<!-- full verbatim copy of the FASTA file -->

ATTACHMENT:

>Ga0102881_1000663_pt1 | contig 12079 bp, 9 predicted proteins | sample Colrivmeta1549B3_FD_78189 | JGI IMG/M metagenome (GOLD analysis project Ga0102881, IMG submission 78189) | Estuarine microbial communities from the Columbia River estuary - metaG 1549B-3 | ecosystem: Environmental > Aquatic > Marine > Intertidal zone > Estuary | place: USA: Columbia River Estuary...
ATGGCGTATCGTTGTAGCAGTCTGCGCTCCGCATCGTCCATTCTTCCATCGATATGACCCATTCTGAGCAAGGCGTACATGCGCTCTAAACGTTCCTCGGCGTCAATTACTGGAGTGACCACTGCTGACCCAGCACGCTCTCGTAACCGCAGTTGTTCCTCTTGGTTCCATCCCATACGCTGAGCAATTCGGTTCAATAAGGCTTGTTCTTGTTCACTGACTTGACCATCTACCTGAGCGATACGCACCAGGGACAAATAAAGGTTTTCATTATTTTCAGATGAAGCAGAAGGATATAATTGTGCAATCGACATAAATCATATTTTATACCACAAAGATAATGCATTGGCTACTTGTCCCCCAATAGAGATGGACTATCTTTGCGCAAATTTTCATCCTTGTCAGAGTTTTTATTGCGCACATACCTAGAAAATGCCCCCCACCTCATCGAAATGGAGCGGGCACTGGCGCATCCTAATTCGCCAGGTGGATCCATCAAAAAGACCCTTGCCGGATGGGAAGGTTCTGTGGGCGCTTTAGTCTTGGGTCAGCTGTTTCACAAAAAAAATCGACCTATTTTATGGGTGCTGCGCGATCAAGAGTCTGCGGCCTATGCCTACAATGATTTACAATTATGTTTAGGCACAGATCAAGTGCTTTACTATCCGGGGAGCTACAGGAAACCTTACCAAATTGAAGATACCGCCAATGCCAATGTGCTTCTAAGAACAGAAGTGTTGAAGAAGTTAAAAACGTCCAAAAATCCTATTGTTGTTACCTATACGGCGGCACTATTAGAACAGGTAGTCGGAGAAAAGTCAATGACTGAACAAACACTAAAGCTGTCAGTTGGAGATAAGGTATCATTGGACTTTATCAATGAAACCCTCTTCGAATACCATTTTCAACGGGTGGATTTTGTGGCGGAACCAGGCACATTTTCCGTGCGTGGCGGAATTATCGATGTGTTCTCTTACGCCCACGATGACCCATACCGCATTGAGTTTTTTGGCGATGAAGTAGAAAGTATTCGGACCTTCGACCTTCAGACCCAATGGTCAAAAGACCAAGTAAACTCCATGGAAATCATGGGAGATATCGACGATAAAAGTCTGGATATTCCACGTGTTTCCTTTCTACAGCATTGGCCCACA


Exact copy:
>Ga0102881_1000663_pt1 | contig 12079 bp, 9 predicted proteins | sample Colrivmeta1549B3_FD_78189 | JGI IMG/M metagenome (GOLD analysis project Ga0102881, IMG submission 78189) | Estuarine microbial communities from the Columbia River estuary - metaG 1549B-3 | ecosystem: Environmental > Aquatic > Marine > Intertidal zone > Estuary | place: USA: Columbia River Estuary...
ATGGCGTATCGTTGTAGCAGTCTGCGCTCCGCATCGTCCATTCTTCCATCGATATGACCCATTCTGAGCAAGGCGTACATGCGCTCTAAACGTTCCTCGGCGTCAATTACTGGAGTGACCACTGCTGACCCAGCACGCTCTCGTAACCGCAGTTGTTCCTCTTGGTTCCATCCCATACGCTGAGCAATTCGGTTCAATAAGGCTTGTTCTTGTTCACTGACTTGACCATCTACCTGAGCGATACGCACCAGGGACAAATAAAGGTTTTCATTATTTTCAGATGAAGCAGAAGGATATAATTGTGCAATCGACATAAATCATATTTTATACCACAAAGATAATGCATTGGCTACTTGTCCCCCAATAGAGATGGACTATCTTTGCGCAAATTTTCATCCTTGTCAGAGTTTTTATTGCGCACATACCTAGAAAATGCCCCCCACCTCATCGAAATGGAGCGGGCACTGGCGCATCCTAATTCGCCAGGTGGATCCATCAAAAAGACCCTTGCCGGATGGGAAGGTTCTGTGGGCGCTTTAGTCTTGGGTCAGCTGTTTCACAAAAAAAATCGACCTATTTTATGGGTGCTGCGCGATCAAGAGTCTGCGGCCTATGCCTACAATGATTTACAATTATGTTTAGGCACAGATCAAGTGCTTTACTATCCGGGGAGCTACAGGAAACCTTACCAAATTGAAGATACCGCCAATGCCAATGTGCTTCTAAGAACAGAAGTGTTGAAGAAGTTAAAAACGTCCAAAAATCCTATTGTTGTTACCTATACGGCGGCACTATTAGAACAGGTAGTCGGAGAAAAGTCAATGACTGAACAAACACTAAAGCTGTCAGTTGGAGATAAGGTATCATTGGACTTTATCAATGAAACCCTCTTCGAATACCATTTTCAACGGGTGGATTTTGTGGCGGAACCAGGCACATTTTCCGTGCGTGGCGGAATTATCGATGTGTTCTCTTACGCCCACGATGACCCATACCGCATTGAGTTTTTTGGCGATGAAGTAGAAAGTATTCGGACCTTCGACCTTCAGACCCAATGGTCAAAAGACCAAGTAAACTCCATGGAAATCATGGGAGATATCGACGATAAAAGTCTGGATATTCCACGTGTTTCCTTTCTACAGCATTGGCCCACA